By Britney Grover
While studying for her master’s degree at the prestigious film and TV graduate program at UCLA, Kelly Artz found herself burnt out and depressed. “I just had a day when I asked myself, ‘What do you need to do right now, today, to be happy?’ and the answer was so easy: I wanted to be around horses,” she said.
Kelly had grown up working for time in the saddle, but gave horses up for financial reasons when she went to college—until she could no longer resist the pull. “I got a job grooming in what spare time I could, but when I went to Israel to direct my second-year film, I realized I like production and filmmaking, but I didn’t like it enough to do it for free. I think you need to like what you do so much, you would do it for free—otherwise, you won’t be ‘in it’ enough to be successful.”
Kelly and her mare Kailaani are currently in England training with Team Great Britain dressage rider Gareth Hughes.
Photo by Kristin Lee
From then on, Kelly’s main priority has been having a job that could support her riding, both in time and money. She chose to make her thesis film about female jockeys, so she could do something horse-related and finish her degree. She spent two years following female jockeys, mentored by Angie Stevens, a notable jockey talent manager and wife to Hall of Fame jockey Gary Stevens. Kelly then expanded her experience by consulting in production for advertisers like Gatorade, Hersheys and Google, which gave her time and money to ride. At the time, she didn’t know all her experiences would combine to one day create a company.
Always trying to find little things she could do to earn income on a flexible schedule, Kelly began building websites and managing social media for riders and equestrian brands. She quickly learned it was a much-needed service in the industry, and began to build off that—incorporating her experience with athlete sponsorships to help clients build brands and leverage partnerships.
“I think a lot of riders want to spend all their time riding horses, and often don’t appreciate how much time NBA stars actually spend giving interviews, doing photoshoots, contributing to product testing and development etc.,” she said. “I felt like there are a lot of successful top riders who, from the outside, appear to be very financially successful as well—but an Olympic medal does not come with a winning lottery ticket!”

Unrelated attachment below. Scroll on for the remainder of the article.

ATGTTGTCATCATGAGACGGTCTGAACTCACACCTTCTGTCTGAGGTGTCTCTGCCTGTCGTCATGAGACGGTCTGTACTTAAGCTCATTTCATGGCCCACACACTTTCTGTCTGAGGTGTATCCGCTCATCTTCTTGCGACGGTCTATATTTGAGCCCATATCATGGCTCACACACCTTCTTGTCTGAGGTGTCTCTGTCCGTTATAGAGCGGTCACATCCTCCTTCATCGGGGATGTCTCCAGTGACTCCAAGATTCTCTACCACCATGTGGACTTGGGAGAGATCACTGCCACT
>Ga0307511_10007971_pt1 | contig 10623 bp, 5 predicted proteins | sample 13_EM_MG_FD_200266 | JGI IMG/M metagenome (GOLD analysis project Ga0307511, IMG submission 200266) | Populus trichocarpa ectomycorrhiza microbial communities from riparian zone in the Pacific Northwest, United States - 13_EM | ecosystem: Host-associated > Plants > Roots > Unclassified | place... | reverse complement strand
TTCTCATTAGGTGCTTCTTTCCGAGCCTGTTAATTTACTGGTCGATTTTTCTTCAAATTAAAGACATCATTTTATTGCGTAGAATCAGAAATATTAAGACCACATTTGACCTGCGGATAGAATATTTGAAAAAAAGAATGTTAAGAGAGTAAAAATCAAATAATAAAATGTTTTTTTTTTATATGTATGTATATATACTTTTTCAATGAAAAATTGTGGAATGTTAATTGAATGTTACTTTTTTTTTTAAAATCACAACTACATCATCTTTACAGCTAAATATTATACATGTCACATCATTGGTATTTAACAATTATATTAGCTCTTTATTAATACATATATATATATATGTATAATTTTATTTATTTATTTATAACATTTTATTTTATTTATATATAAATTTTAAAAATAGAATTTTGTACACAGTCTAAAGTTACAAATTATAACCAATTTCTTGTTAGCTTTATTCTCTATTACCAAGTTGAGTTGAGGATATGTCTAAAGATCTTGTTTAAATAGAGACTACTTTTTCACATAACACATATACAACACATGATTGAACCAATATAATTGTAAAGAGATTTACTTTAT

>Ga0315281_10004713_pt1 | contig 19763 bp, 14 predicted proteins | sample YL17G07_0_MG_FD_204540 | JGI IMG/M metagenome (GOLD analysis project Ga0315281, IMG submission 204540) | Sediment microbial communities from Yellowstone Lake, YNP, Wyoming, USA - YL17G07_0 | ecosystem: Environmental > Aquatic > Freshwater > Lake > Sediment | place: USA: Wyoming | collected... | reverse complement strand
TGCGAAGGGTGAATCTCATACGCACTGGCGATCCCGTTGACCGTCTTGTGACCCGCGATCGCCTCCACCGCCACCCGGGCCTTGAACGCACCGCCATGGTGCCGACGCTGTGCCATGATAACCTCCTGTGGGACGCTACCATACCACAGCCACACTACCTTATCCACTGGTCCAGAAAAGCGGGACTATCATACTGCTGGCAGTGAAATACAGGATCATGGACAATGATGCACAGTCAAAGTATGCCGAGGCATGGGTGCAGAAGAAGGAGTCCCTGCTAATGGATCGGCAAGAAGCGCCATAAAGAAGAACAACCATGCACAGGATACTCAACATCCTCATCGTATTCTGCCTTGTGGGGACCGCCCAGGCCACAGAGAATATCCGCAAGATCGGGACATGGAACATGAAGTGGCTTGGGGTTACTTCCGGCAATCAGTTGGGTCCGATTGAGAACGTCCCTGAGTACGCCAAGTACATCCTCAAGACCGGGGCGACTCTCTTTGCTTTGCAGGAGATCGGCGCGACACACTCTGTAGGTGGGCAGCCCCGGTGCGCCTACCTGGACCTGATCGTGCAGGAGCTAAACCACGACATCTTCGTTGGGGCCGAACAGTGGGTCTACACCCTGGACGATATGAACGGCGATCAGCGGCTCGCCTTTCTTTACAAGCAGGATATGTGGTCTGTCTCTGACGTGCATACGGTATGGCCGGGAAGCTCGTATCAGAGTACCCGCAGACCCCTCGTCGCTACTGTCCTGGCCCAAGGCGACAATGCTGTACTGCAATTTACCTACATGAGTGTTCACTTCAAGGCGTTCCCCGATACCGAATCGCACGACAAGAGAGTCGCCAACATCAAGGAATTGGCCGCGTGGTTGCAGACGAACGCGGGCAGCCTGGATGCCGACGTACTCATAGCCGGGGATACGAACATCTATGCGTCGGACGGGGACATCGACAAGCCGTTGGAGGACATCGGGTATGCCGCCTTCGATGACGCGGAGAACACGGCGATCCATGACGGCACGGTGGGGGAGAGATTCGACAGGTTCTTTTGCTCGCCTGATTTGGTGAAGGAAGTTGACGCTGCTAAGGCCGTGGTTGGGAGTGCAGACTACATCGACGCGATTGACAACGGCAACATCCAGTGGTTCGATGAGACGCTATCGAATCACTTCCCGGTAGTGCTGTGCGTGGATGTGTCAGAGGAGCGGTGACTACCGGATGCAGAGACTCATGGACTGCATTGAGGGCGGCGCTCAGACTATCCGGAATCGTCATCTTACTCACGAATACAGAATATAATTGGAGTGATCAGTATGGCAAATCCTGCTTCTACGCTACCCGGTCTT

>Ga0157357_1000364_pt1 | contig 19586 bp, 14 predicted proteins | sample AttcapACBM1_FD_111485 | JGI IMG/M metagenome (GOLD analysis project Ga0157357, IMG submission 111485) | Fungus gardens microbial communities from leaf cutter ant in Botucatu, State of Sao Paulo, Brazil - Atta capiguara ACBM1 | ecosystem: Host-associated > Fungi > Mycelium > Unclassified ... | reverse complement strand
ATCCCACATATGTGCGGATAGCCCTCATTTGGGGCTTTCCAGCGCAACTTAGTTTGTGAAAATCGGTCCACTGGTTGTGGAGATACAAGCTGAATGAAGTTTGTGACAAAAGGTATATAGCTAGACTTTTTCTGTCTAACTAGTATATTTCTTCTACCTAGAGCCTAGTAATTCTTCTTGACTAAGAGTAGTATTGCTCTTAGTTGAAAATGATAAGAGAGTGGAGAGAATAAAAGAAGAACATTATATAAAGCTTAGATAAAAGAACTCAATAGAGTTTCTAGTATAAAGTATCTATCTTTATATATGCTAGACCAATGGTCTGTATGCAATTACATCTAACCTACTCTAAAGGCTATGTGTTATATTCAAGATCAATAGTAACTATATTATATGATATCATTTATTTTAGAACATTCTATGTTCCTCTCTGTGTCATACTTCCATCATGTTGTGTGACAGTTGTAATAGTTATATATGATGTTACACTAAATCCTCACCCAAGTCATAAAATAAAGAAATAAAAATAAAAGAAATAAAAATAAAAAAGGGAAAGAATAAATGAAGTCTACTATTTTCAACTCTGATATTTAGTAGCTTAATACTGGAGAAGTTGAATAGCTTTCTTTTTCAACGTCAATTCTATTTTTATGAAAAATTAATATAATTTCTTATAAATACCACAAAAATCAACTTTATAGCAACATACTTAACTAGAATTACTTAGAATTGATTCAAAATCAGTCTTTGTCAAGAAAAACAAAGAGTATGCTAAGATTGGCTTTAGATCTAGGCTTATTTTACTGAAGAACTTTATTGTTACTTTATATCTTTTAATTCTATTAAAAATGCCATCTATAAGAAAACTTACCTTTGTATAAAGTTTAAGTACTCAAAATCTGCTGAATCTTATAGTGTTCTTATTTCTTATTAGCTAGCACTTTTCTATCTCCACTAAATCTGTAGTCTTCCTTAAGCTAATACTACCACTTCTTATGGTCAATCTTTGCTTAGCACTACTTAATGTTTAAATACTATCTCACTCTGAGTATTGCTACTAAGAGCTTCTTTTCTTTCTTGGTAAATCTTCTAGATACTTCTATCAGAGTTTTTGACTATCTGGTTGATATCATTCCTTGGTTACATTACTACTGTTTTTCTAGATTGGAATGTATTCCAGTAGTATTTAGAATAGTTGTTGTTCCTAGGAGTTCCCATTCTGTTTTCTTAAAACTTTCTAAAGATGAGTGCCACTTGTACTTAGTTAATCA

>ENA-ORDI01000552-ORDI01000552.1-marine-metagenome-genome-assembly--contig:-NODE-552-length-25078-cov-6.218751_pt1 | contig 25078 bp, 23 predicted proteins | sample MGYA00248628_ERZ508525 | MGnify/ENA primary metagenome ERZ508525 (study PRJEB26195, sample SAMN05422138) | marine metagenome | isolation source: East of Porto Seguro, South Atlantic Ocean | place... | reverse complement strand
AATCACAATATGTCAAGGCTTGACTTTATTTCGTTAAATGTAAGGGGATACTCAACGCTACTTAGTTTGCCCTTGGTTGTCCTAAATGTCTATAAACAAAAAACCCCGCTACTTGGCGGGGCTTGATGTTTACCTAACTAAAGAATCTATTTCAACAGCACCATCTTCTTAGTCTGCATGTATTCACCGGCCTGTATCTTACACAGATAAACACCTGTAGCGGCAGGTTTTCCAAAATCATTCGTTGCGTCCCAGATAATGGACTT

In 2016, Entrigue was officially created. By utilizing her unique experience and skill set, Kelly has been a key team member in the careers of riders like Sarah Lockman, Sabine Schut-Kery, Will Simpson and Jennifer Williams. She values the contribution she’s making to horse sports, because if she can help her clients bring more people into the sport or build businesses that make better products for horses, her work is supporting future generations of equestrians and improving horse welfare.
Kelly has also had incredible experiences along the way. “I think my teenage horse geek would have been mind-blown, knowing everything I’ve gotten to do,” Kelly said. “A highlight was going to the Longines Global Champions Tour in Stockholm with Laura Graves as her agent. Going to the Kentucky Derby and wearing a big hat was literally on my bucket list as a kid before I even started Entrigue, so getting to see Justified run in the pouring rain for the first leg of his Triple Crown as part of my job was kind of unreal!”
Entrigue has grown so much that Kelly’s focus is now learning how to manage a growing company while ensuring the clients’ needs are being handled at her high standard. Her success is hard-earned. “I’ve always had two or three jobs to pay for the horses. When I was a working student six days a week, I still had a full-time job I was doing at night and side jobs,” Kelly said. “Entrigue honestly just started because I always needed to make money to pay for my horse habit, and then I decided to make it my main career after the business had grown large enough that I didn’t need my ‘day job.’”
Kelly Artz at the Kentucky Derby.
Photo by Dana Denardi
Now, Kelly runs both Entrigue and her clothing line, the equestrian sun shirt company Anique, all while really focusing on one goal—riding, learning and financing it. “I see it all as pieces of this life quest I have, to learn to train my own horses for the international competitions in dressage,” she said. “I didn’t have a lot of the opportunities that you see young riders having today to just jump into competing and riding, so I had to find another way. I’m a cancer survivor, and that experience really drew me towards minimalism, and taught me how to focus on things that matter for me. I asked myself some very hard questions, like What do you really want to do with your life before you die? And for me, one of those things is to learn how to train a Grand Prix dressage horse to the top level.”
To that end, Kelly moved to England in 2021 with her 9-year-old mare, Kailaani, to train with Team Great Britain dressage rider Gareth Hughes. After all, having the flexibility and financial support to pursue her riding is why she became an entrepreneur in the first place. “I think to work as hard as you have to, you need to have a ‘why’—a bigger picture of what you want to spend your time doing in your life,” she advised. “Entrepreneurship is a lifestyle—not a job.”
Kelly runs both Entrigue and her clothing line, the equestrian sun shirt company Anique.
For more information, visit www.entrigueconsulting.com